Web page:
Since it took me a considerable amount of time to come up with how to answer this question to Stanford University’s Probabilistic Graphical Models 1: Representation course, I decided I would be posting it online. Not because I want people to copy and paste it to get a full grade, but because, for a couple of hours, I wanted the course to give me a more thorough explanation on how to approach the problem.
Consider the following model for traffic jams in a small town, which we assume can be caused by a car accident, or by a visit from the president (and the accompanying security motorcade).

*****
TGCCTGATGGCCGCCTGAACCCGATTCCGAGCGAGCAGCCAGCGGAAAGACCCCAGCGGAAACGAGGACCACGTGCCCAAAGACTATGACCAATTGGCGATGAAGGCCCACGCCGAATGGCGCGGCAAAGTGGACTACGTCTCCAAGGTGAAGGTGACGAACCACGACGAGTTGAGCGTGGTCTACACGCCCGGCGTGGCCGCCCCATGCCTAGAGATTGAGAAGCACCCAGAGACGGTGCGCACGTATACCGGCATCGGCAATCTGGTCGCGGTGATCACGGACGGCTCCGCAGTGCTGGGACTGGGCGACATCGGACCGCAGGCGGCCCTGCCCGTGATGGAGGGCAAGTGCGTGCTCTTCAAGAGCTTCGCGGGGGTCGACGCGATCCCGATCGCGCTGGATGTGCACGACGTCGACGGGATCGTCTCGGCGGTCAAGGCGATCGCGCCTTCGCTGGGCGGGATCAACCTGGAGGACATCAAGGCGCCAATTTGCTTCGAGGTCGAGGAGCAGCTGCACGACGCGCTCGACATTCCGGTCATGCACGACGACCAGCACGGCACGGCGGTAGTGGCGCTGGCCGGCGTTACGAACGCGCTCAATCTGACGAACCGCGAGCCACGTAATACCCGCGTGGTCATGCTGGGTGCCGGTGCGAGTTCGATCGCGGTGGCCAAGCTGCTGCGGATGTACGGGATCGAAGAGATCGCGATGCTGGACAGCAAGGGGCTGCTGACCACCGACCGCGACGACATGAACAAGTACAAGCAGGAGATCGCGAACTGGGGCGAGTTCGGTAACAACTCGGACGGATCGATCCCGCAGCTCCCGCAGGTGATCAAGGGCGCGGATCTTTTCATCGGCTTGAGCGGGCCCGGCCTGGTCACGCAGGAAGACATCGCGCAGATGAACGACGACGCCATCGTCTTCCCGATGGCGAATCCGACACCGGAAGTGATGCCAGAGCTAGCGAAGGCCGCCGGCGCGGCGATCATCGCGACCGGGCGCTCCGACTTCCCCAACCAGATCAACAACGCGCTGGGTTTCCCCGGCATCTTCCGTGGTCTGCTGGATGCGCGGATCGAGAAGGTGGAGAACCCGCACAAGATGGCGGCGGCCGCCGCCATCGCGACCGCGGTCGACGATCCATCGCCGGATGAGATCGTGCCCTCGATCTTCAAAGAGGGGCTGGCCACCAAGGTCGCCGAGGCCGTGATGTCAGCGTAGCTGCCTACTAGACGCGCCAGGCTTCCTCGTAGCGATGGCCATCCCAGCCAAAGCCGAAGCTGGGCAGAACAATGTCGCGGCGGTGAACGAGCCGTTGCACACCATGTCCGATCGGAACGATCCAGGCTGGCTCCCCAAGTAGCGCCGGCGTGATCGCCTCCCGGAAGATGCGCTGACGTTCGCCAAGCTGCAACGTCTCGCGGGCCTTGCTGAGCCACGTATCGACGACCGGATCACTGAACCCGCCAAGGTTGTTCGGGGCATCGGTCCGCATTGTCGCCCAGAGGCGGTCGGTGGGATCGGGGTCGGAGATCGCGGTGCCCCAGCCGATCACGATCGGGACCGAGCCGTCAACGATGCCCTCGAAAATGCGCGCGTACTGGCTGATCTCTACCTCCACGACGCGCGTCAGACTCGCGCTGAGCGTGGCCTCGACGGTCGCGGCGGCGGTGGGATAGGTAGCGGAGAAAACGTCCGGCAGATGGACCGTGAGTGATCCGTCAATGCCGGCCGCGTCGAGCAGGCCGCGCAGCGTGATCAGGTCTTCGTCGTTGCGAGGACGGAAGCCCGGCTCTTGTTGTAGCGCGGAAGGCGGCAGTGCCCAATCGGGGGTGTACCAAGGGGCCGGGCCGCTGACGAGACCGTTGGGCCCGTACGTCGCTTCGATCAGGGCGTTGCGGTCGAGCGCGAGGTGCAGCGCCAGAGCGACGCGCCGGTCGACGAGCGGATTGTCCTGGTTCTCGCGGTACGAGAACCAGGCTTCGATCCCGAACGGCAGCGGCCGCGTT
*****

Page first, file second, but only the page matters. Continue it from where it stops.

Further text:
Created by Stanford University.
Calculate P(Accident = 1 | Traffic = 1) and P(Accident = 1 | Traffic = 1, President = 1). Separate your answers with a space, e.g., an answer of
means that P(Accident = 1 | Traffic = 1) = 0.15 and P(Accident = 1 | Traffic = 1, President = 1) = 0.25. Round your answers to two decimal places and write a leading zero, like in the example above.
What is given
What is asked
- Given it was observed a traffic jam, what are the odds of having a car accident on highway
- Given it was observed a traffic jam and the president visit to town, what are the odds of having a car accident on highway